REO Properties: Things to Consider Before Making an Offer

When the economy tanked several years ago, the number of foreclosed-on properties in Massachusetts reached its all-time high. Some properties were sold to third-party buyers at the foreclosure auctions- the lenders reclaimed ownership of the rest.

After taking care of any outstanding liens on the property, going through an eviction process for any tenants still living at the property and bringing the property up to building and health codes, the lender could finally put the property on the market. Purchasing an REO (Real Estate Owned) property does come with certain distinct risks. Any REO buyer should be fully aware of these risks and consider whether or not they outweigh the potential gain that could result from purchasing a valuable property at a low price.

Here are some of the benefits and risks an REO buyer should consider:

The buyer of an REO property could get a great deal. Most of the lenders have in-house REO departments that handle properties the lender reclaims at the foreclosure auction. When considering the asking price for the properties, these departments try to determine the fair market value. However, since these departments have many properties to deal with, they might fail to consider certain aspects that could increase the price of a specific property- for example; the quality of the property’s school system could boost its value. A buyer who conducts extensive research on the property could actually purchase it for less than FMV if the REO department doesn’t realize that many buyers would value this specific location.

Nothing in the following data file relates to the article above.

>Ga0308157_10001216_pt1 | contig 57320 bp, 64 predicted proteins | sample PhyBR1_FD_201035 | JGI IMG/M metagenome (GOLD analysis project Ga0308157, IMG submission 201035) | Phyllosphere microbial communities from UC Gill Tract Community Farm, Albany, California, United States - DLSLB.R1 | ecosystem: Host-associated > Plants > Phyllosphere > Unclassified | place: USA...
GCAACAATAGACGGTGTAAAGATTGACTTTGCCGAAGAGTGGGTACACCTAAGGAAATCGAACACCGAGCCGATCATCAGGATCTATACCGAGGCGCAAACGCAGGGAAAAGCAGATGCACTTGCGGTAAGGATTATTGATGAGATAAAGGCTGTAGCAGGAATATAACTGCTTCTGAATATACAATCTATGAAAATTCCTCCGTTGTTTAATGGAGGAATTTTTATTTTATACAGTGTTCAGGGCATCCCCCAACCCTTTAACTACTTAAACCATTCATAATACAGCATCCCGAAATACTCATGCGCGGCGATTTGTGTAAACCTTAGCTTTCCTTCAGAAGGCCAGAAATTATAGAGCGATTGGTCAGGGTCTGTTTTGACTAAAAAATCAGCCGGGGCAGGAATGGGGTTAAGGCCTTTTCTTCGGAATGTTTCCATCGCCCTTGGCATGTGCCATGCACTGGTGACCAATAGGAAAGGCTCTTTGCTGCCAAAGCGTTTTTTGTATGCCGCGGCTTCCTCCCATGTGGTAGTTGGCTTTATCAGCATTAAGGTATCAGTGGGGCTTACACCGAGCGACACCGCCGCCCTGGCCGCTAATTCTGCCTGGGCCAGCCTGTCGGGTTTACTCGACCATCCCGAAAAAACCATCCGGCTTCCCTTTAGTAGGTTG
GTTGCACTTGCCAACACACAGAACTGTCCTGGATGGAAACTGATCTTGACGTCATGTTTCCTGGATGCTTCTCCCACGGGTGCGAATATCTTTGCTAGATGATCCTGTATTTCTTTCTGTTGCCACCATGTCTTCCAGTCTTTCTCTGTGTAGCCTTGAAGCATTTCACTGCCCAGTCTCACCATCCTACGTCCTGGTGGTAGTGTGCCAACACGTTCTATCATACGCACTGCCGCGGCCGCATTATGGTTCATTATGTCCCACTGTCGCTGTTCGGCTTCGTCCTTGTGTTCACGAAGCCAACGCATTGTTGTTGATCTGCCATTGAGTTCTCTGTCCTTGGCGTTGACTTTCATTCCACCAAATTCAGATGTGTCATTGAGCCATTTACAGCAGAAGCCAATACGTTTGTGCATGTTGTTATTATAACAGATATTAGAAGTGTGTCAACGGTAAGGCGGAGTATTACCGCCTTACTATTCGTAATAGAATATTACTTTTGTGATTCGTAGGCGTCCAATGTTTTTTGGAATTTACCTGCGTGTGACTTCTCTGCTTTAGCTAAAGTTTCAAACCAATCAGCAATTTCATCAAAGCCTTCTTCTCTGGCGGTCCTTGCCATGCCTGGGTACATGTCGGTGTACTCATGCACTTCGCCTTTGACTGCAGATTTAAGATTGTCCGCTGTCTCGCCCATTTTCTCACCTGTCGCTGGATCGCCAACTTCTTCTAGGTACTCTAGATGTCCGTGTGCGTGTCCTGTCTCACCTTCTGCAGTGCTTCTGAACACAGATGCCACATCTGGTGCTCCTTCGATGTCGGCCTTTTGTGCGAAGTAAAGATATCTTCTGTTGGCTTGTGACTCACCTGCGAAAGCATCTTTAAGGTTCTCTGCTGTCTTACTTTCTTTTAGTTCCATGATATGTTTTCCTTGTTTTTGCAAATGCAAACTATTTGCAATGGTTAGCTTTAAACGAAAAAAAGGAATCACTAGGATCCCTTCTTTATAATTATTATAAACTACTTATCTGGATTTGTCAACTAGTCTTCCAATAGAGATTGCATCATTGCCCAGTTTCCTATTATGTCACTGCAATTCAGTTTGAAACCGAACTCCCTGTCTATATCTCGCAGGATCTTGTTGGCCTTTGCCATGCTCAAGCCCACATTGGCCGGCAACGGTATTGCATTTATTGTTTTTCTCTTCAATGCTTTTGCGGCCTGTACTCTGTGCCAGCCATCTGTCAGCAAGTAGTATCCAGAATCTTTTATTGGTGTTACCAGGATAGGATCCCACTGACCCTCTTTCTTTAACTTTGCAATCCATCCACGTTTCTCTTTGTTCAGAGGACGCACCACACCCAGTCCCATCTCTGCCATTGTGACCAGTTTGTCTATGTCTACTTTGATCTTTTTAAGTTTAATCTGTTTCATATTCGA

No emotions involved. In addition to price negotiations, inspections, and financing, a buyer who wishes to purchase a property from an owner may have to deal with the emotional aspect of the sale. Certain sellers have emotional attachments to their properties and have a difficult time letting it go. Others might have an ideal buyer in mind who they think would be worthy of their house and reject other offers simply based on that. When it comes to REO sales, there is no emotional attachment to the property. The goal of an REO department is to get rid of these properties as soon as possible. The lenders could even entice the buyers to purchase the property by offering low interest financing and low closing fees.

Hope for the best but prepare for the worst. Similar to a foreclosure sale, certain lenders don’t have open houses or allow potential buyers to inspect the house prior to sale. Most of the REO sales are “As Is” and there is little to no disclosure requirements. Thus, an REO buyer is purchasing everything he sees and doesn’t see. An REO buyer attending an REO sale must have an expectation that the property is a “fixer upper.” They should have additional funds allocated specifically for repair costs.

The price of an REO property could be inflated by fees and costs associated with the foreclosure process. The foreclosure, especially in Massachusetts, is a long process and the lender is responsible for all fees and costs including publication costs, Land Court fees, and auctioneer fees. By selling an REO property, the lender is not only looking to get the FMV for the property but also to get back the amount they had paid. The lender could add this amount to the asking price and the buyer will end up indirectly paying the foreclosure costs.


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